The matter that lies in the heart of Flowers for Algernon is the individual turmoil of Charlie Gordon as he struggles to be recognized and treated as a human being and the psychological discord within. Narrator and focal character Charlie Gordon, is a memorable portrait of isolation of an individual who is at odds with society and who strive to have satisfactory relationships with others. Until the age of thirty-two, Charlie has lived in somewhat of a mental twilight. Impressed by Charlie's motivation to learn, psychiatrist and neurosurgeon, Dr. Strauss and his partner Professor Nemur performs an experimental surgical procedure which triples his Intelligence Quotient of 68. Another main character of Flowers for Algernon, Alice Kinnian, a teacher at the Beekman College Center for Retarded Adults teaches Charlie to read and write which slowly develops into affection. However as it becomes apparent the experiment is flawed and menta...
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..., it is reflected in his writing. Although it is difficult to have a handle on what Charlie tries to express in the first few progress reports, the reports are great means for facilitating the story. Filled with the angst of personal discovery and growth Flowers for Algernon is a sentimental story with a tear jerk ending, where Charlie Gordon's plight keeps readers turning the pages.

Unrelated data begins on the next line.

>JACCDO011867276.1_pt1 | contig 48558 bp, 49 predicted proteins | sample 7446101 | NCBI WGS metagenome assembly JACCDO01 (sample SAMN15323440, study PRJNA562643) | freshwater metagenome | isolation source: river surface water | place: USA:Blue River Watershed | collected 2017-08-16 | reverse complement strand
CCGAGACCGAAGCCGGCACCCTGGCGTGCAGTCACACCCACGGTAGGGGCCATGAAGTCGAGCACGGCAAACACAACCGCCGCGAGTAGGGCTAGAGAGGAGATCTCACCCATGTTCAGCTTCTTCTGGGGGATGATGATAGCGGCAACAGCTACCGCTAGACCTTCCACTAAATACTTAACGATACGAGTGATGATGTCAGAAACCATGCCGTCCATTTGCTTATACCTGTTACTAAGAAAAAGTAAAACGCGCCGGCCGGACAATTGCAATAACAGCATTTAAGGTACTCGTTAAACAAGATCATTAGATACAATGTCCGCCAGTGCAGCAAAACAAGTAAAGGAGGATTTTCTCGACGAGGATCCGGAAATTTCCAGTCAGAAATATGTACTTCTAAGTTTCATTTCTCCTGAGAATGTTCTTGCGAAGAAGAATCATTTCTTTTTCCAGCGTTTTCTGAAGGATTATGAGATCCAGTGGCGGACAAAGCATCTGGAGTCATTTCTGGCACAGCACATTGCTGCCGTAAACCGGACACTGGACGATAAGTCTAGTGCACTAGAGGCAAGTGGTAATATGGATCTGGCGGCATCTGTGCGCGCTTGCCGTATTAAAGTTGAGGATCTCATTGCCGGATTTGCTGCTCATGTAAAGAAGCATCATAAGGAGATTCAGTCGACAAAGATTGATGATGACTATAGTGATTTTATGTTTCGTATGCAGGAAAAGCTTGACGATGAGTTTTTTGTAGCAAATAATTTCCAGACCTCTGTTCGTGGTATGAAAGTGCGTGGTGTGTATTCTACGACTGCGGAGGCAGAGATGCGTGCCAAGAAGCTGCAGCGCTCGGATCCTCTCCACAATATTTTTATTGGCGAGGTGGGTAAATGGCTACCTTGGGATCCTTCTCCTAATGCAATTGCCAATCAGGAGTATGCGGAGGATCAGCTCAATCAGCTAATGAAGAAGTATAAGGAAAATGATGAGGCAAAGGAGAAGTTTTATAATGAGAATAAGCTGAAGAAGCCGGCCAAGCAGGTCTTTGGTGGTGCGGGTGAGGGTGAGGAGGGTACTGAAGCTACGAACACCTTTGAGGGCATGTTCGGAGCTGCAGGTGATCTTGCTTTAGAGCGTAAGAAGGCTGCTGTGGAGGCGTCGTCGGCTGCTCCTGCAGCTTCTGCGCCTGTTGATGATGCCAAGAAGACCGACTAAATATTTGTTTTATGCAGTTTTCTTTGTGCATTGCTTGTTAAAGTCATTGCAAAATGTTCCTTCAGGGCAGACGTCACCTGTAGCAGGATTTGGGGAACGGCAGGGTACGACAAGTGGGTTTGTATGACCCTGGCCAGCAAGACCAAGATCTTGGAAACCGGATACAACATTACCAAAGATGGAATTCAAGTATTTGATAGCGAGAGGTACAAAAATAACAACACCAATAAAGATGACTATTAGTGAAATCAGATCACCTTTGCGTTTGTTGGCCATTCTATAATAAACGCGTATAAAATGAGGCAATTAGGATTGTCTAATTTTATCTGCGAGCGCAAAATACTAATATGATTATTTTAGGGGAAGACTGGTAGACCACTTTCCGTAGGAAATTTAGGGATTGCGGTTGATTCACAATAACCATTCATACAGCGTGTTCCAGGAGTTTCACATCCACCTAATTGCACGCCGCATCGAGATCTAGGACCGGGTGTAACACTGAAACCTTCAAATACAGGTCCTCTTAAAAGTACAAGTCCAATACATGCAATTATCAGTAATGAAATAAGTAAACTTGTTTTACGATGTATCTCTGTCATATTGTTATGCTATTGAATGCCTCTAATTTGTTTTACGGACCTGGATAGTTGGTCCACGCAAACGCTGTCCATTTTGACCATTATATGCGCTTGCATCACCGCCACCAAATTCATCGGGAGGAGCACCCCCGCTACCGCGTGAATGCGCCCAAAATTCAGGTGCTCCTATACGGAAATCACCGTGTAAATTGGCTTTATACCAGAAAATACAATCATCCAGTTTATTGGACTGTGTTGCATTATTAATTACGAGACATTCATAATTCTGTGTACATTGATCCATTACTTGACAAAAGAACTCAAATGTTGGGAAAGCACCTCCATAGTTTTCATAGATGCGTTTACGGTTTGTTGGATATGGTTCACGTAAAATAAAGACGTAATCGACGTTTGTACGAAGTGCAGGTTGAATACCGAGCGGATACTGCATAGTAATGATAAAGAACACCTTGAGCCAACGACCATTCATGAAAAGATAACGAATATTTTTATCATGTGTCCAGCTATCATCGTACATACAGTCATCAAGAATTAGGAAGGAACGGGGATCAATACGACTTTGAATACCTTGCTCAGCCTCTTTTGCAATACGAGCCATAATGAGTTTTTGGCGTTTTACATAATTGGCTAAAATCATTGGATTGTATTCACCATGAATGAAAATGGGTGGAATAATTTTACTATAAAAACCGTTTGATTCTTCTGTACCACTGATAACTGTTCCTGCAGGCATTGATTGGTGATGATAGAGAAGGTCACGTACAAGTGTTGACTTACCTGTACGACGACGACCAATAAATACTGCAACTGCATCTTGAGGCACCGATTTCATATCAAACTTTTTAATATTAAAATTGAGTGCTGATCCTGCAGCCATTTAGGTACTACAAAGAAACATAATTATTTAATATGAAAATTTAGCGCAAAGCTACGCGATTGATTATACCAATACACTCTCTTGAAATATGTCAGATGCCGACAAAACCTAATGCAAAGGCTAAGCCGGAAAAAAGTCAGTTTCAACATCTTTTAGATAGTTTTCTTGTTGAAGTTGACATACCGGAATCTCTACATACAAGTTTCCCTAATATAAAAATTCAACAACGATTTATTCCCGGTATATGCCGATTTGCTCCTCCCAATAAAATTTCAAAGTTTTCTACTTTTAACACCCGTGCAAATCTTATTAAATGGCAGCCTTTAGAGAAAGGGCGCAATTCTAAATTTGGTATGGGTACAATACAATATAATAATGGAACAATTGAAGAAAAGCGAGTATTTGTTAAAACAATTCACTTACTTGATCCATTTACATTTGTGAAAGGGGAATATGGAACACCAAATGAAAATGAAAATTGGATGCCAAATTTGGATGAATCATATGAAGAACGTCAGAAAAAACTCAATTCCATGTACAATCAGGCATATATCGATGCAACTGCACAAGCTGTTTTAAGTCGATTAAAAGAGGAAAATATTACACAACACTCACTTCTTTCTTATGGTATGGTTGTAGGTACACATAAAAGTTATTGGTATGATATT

Various symbols are illustrated in book that portrays alienation and acceptance that alludes to ignorance being a form of bliss. Flowers for Algernon touch upon characteristics of man such as ambition, pride, and emotional development that use the accouterments of the basis of science fiction to put across the notions of perception and awareness that most people take for granted.
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